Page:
Catch your own for a sweet beach treat (just donít get pinched)
on Fri, Jul. 14, 2006
Crabby: adj., cross or ill-natured
Crabbing: v., the cure for crabby
For many who visit the South Carolina coast each summer, crabbing
is as much a part of the ritual as reading a good book or walking
along the beach. Those who haven’t tried it are missing the
thrill of scooping up an angry-looking blue crab, the screeching
of children when a little crab escapes from the net near their toes,
the taste of fresh crab meat hot from the pot.
If you’ve never tried it, here are some pointers:
WHAT YOU NEED
Cotton or nylon string, several yards
Chicken neck, chicken back or turkey neck for bait
Large bucket for holding your haul
HOW TO DO IT
• Tie bait and a metal weight to the end of the string. It’s
a good idea to tie the other end to a small piece of wood. You can
stand in the water holding the wooden base or anchor it in the sand
on the water’s edge. Once you feel a tug on the line, pull
it in slowly. When the bait with crab happily munching away reaches
shallow water, dip under the bait with a long-handled net and scoop
up the crab.
• One alternative method especially popular in saltwater creeks
is to use metal mesh drop nets or collapsible traps. Secure bait
in the net or trap and drop it to the bottom, where it will flatten
out. After waiting a while, pull up the trap, which will close around
the bait and capture any crabs munching away.
You can catch crabs anyplace with calm salt or brackish water, but
novices need to be aware of the dangers of pluff mud (it’s
dark brown and gooey stuff that sucks up shoes and stains clothing)
and sharp oyster shells along creek banks. The best way to avoid
those concerns is to stick near public boat landings or fishing
piers. A few of the best spots in the Charleston area are Brittlebank
Park (off Lockwood Boulevard behind the minor-league baseball stadium),
James Island County Park (off Folly Road) and the north end of Folly
Beach (just turn left at the island’s only light and drive
as far as you can, then walk the final quarter-mile to Lighthouse
Inlet). For a list of public boat landings, go to saltwaterfishing.sc.gov/boatlandings.html.
The Charleston County Park and Recreation Commission offers crabbing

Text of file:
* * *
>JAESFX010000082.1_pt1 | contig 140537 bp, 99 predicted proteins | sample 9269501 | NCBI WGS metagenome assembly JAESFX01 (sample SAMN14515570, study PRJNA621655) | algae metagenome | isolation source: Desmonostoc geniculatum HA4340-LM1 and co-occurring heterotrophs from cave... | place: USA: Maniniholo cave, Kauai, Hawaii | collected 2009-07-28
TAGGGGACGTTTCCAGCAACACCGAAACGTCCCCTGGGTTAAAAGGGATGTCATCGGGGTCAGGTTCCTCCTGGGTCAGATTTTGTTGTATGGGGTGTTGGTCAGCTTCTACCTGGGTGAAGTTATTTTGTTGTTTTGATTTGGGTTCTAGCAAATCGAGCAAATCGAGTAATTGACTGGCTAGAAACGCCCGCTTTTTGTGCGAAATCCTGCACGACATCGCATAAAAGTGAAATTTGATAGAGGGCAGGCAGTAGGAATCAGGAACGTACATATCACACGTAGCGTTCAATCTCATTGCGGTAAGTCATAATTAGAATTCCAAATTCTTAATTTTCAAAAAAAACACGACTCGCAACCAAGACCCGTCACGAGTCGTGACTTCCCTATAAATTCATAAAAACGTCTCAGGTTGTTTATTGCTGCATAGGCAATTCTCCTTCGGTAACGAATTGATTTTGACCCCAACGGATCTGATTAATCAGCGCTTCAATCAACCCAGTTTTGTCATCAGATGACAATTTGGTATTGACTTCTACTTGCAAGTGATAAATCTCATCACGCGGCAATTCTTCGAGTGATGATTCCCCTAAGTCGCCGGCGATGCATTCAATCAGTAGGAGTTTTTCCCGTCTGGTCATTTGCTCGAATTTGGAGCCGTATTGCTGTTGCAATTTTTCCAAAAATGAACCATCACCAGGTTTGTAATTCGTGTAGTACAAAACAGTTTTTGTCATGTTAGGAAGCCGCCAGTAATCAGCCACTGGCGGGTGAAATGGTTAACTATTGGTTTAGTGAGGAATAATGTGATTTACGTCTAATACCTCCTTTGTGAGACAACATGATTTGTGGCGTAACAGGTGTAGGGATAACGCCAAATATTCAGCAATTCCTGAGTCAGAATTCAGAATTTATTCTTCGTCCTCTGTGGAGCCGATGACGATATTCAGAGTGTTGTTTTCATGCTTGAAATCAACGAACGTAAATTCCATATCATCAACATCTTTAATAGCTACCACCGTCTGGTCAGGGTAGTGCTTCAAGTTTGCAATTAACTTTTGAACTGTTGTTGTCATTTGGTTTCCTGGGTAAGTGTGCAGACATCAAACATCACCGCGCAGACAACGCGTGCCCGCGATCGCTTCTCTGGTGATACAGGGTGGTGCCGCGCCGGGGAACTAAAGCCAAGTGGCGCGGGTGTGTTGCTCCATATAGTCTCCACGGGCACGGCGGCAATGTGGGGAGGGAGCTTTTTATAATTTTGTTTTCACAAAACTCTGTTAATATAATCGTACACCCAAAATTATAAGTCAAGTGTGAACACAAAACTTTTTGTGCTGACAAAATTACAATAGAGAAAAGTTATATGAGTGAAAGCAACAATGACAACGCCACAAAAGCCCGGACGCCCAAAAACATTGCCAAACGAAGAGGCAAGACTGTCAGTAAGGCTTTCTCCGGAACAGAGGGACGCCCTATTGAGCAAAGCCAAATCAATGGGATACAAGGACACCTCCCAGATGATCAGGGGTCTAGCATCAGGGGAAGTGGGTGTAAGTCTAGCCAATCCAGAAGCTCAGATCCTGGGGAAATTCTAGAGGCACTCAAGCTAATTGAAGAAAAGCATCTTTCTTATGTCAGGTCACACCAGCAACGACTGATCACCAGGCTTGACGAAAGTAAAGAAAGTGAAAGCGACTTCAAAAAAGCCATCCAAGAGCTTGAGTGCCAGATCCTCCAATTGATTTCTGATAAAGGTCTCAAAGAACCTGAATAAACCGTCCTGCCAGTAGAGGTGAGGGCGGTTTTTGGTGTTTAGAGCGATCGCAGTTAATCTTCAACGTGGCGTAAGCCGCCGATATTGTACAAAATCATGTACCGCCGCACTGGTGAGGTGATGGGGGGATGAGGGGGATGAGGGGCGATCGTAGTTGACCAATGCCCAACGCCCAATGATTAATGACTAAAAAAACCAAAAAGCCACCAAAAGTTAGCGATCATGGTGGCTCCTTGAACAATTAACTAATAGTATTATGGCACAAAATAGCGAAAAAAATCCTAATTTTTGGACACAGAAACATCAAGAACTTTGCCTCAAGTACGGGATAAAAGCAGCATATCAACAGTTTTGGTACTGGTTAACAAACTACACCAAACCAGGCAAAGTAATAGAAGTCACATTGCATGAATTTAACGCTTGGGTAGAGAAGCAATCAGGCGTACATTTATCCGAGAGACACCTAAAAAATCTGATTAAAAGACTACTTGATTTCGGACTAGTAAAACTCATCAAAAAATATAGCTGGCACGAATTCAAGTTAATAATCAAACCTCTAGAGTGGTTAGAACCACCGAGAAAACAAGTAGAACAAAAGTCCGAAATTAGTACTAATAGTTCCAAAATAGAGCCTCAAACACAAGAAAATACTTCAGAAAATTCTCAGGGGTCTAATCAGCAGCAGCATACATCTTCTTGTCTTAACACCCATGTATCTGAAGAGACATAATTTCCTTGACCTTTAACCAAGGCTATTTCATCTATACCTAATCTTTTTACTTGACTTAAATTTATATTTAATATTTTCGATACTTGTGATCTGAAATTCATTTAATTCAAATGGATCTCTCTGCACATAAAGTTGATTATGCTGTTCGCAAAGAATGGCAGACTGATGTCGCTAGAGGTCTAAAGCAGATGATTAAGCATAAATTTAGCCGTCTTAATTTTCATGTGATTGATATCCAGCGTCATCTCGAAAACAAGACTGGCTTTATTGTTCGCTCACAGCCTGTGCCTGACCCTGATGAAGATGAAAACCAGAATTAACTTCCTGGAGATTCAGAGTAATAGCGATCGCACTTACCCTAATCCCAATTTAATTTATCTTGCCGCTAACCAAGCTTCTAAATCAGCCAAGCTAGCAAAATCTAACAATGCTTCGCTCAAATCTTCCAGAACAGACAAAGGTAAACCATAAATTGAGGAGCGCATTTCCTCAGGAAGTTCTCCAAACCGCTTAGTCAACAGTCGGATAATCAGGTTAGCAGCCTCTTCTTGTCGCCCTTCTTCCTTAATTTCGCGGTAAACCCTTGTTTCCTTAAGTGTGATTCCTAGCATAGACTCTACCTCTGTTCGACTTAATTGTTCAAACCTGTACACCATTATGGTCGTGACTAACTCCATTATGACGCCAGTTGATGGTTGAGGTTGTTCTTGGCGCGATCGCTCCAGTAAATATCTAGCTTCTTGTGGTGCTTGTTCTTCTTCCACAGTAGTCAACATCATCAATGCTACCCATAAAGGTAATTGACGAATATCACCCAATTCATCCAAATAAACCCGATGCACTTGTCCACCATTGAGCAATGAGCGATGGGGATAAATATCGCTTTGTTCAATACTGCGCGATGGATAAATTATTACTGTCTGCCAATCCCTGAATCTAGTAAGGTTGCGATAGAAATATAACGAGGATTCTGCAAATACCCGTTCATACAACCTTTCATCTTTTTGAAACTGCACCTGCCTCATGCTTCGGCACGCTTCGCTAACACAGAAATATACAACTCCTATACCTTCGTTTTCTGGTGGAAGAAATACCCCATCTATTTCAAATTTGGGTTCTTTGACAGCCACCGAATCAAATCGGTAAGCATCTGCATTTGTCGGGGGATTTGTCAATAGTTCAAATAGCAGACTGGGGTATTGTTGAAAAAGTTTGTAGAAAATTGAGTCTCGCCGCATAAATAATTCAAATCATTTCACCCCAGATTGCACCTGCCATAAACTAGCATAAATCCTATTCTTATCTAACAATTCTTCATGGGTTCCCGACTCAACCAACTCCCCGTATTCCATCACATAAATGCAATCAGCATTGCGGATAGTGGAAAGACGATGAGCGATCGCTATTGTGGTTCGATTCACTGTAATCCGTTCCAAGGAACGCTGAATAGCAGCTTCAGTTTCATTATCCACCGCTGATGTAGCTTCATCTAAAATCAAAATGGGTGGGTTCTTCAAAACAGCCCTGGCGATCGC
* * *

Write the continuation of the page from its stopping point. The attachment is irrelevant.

outings at its James Island and Mount Pleasant Palmetto Islands
parks; (843) 795-4386. And there’s a crabbing program every
Tuesday at Myrtle Beach State Park; (843)238-5325.
FROM NET TO BUCKET
• The trickiest part of crabbing is getting the crabs from
the net into the bucket. Often crabs clamp onto the net and refuse
to drop into the bucket. That means you have to extract them yourself.
Remember, crabs are quick and can pinch with their claws. If a crab
escapes the net and is on the sand, press lightly on the top shell
with a shoe, stick or other device. Then pick up the crab by the
base of the back two legs (the swimming paddles). If you hold on
tightly, the claws can’t reach your fingers.
It’s best to keep the crabs in a dry, cool bucket. If you’re
planning an extended crabbing trip, you might want to put the catch
on ice. In general, though, they will survive several hours in a
• Crabs can be caught at any time of the day, but they often
are more active early in the morning or late in the afternoon during
hot weather. They also are most active during moving tides, the
last few hours before high tide or low tide.
• Crabs are in the water year round, but they are inactive
during cold months. Usually, you can catch them from April through
November. They grow throughout the year, with the largest crabs
usually are caught in the fall.
• Crabs can be steamed or boiled. The easiest method is to
simply dump the crabs into a large pot of boiling water. Just make
sure the water completely covers the crabs. Sprinkle seasonings
into the water. Cooking generally takes 20 to 30 minutes.
• Some people prefer to clean the crabs before cooking, but
it’s easier to do after cooking. To clean, pluck off the legs
and throw away all but the claws, pull off the shell, scrape the
guts out of the middle of the body and rinse until you have just
a clean body full of white meat.
• Picking the crabs involves pulling the white meat from the
soft internal shell and breaking open the claws — you’ll
need a hammer for the larger ones — to take out the darker
meat. Crab meat is great to eat plain, dipped in butter or cooked
into any number of dishes.